By forming rituals, you are building algorithms for your behavior. Take the delayed and painful pattern of waking up, debating whether to sleep in for another two minutes, hitting the snooze button, repeat until almost late for work. This could be reprogrammed to get out of bed immediately, without debating your decision.

            How to Form a Ritual

            I’ve set up personal rituals for myself for handling e-mail, waking up each morning, writing articles, and reading books. Far from making me inflexible, these rituals give me a useful default pattern that works best 99% of the time. Whenever my current ritual won’t work, I’m always free to stop using it.

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            Forming a ritual isn’t too difficult, and the same principles for changing habits apply:

            1. Write out your sequence of behavior. I suggest starting with a simple ritual of only 3-4 steps maximum. Wait until you’ve established a ritual before you try to add new steps.
            2. Commit to following your ritual for thirty days. This step will take the idea and condition it into your nervous system as a habit.
            3. Define a clear trigger. When does your ritual start? A ritual to wake up is easy—the sound of your alarm clock will work. As for what triggers you to go to the gym, read a book or answer e-mail—you’ll have to decide.
            4. Tweak the Pattern. Your algorithm probably won’t be perfectly efficient the first time. Making a few tweaks after the first 30-day trial can make your ritual more useful.

            Ways to Use a Ritual

            Based on the above ideas, here are some ways you could implement your own rituals:

            1. Waking Up

            Set up a morning ritual for when you wake up and the next few things you do immediately afterward. To combat the grogginess after immediately waking up, my solution is to do a few pushups right after getting out of bed. After that, I sneak in ninety minutes of reading before getting ready for morning classes.

            2. Web Usage

            How often do you answer e-mail, look at Google Reader, or check Facebook each day? I found by taking all my daily internet needs and compressing them into one, highly-efficient ritual, I was able to cut off 75% of my web time without losing any communication.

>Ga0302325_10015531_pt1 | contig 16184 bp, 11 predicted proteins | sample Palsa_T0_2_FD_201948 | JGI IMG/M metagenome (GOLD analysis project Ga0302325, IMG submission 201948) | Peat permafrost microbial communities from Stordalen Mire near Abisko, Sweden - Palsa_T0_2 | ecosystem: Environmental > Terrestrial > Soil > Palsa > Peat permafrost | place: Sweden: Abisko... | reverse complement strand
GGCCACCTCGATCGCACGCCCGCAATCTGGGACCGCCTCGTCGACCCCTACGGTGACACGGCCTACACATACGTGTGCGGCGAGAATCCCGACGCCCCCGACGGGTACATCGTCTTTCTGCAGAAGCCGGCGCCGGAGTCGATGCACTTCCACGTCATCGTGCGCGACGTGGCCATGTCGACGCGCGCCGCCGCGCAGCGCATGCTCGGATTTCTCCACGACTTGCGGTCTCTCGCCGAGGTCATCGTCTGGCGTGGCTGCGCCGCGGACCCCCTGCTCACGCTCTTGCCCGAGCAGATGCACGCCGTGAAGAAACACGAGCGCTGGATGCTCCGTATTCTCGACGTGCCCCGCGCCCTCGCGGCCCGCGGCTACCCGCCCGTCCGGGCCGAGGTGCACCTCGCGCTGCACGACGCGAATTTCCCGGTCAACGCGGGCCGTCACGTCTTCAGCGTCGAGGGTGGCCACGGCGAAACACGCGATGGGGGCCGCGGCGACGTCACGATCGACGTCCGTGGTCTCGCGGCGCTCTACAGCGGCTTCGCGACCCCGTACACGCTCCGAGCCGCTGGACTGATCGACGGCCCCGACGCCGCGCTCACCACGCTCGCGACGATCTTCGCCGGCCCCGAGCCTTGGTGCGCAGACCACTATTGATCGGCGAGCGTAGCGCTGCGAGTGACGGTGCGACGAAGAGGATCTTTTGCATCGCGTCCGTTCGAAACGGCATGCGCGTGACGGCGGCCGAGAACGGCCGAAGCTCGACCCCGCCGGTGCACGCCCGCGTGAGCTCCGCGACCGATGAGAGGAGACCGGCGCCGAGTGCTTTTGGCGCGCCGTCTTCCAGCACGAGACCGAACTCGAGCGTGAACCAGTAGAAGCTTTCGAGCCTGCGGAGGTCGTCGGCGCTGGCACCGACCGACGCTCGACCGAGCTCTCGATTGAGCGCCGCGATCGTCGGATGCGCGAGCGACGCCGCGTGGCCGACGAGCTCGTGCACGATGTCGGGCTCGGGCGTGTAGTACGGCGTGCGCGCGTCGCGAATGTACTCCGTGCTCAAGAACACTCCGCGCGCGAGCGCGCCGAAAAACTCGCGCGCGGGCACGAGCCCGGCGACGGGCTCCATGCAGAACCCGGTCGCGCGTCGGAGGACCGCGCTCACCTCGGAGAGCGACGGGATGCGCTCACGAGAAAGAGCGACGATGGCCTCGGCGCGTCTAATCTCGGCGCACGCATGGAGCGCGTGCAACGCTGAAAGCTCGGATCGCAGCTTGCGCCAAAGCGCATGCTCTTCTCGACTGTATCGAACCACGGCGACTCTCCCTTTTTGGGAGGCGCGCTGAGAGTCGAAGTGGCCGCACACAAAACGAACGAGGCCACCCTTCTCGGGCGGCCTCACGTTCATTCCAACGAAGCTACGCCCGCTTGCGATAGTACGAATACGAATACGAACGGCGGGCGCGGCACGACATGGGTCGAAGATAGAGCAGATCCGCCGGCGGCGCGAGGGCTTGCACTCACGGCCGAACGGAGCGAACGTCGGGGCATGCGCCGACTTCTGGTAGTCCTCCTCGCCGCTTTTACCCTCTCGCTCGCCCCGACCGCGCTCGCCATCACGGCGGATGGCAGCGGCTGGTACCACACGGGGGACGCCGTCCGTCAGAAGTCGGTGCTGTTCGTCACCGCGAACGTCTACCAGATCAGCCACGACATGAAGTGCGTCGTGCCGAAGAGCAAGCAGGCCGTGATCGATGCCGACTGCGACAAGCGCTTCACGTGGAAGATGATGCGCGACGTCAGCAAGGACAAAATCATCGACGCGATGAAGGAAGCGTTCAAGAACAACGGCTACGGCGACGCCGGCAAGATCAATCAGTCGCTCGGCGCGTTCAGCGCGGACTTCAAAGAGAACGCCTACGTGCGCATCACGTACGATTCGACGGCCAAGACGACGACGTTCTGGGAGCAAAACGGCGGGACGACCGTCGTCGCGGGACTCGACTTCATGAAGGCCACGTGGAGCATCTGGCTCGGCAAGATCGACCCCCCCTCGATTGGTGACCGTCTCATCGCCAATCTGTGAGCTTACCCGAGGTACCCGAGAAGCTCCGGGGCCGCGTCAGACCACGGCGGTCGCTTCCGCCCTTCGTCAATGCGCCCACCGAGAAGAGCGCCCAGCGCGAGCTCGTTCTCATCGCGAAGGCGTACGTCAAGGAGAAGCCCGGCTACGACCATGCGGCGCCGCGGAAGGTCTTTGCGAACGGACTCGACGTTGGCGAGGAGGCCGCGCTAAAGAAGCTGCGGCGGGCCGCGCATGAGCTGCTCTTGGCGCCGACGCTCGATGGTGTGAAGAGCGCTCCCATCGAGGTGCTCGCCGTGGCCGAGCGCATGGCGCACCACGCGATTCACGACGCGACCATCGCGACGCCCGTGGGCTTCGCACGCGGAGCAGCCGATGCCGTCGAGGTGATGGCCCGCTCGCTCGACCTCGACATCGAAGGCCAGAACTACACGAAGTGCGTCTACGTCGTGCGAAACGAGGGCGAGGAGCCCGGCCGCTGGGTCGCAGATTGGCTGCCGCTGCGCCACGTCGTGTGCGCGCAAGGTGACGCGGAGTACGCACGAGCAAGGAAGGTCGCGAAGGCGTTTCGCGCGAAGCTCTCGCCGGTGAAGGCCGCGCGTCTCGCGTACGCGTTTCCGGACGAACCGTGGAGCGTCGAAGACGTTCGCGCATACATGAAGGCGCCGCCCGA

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            3. Reading

            How much time do you get to read books? If your library isn’t as large as you’d like, you might want to consider the rituals you use for reading. Programming a few steps to trigger yourself to read instead of watching television or during a break in your day can chew through dozens of books each year.

            4. Friendliness

            Rituals can also help with communication. Set up a ritual of starting a conversation when you have opportunities to meet people.

            5. Working

            One of the hardest barriers when overcoming procrastination is building up a concentrated flow. Building those steps into a ritual can allow you to quickly start working or continue working after an interruption.

            6. Going to the gym

            If exercising is a struggle, encoding a ritual can remove a lot of the difficulty. Set up a quick ritual for going to exercise right after work or when you wake up.

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            7. Exercise

            Even within your workouts, you can have rituals. Spacing the time between runs or reps with a certain number of breaths can remove the guesswork. Forming a ritual of doing certain exercises in a particular order can save time.

            8. Sleeping

            Form a calming ritual in the last 30-60 minutes of your day before you go to bed. This will help slow yourself down and make falling asleep much easier. Especially if you plan to get up full of energy in the morning, it will help if you remove insomnia.

            8. Weekly Reviews

            The weekly review is a big part of the GTD system. By making a simple ritual checklist for my weekly review, I can get the most out of this exercise in less time. Originally, I did holistic reviews where I wrote my thoughts on the week and progress as a whole. Now, I narrow my focus toward specific plans, ideas, and measurements.

            Final Thoughts

            We all want to be productive. But time wasters, procrastination, and laziness sometimes get the better of us. If you’re facing such difficulties, don’t be afraid to make use of these rituals to help you conquer them.

            More Tips to Conquer Time Wasters and Procrastination

             

            Featured photo credit: RODOLFO BARRETO via unsplash.com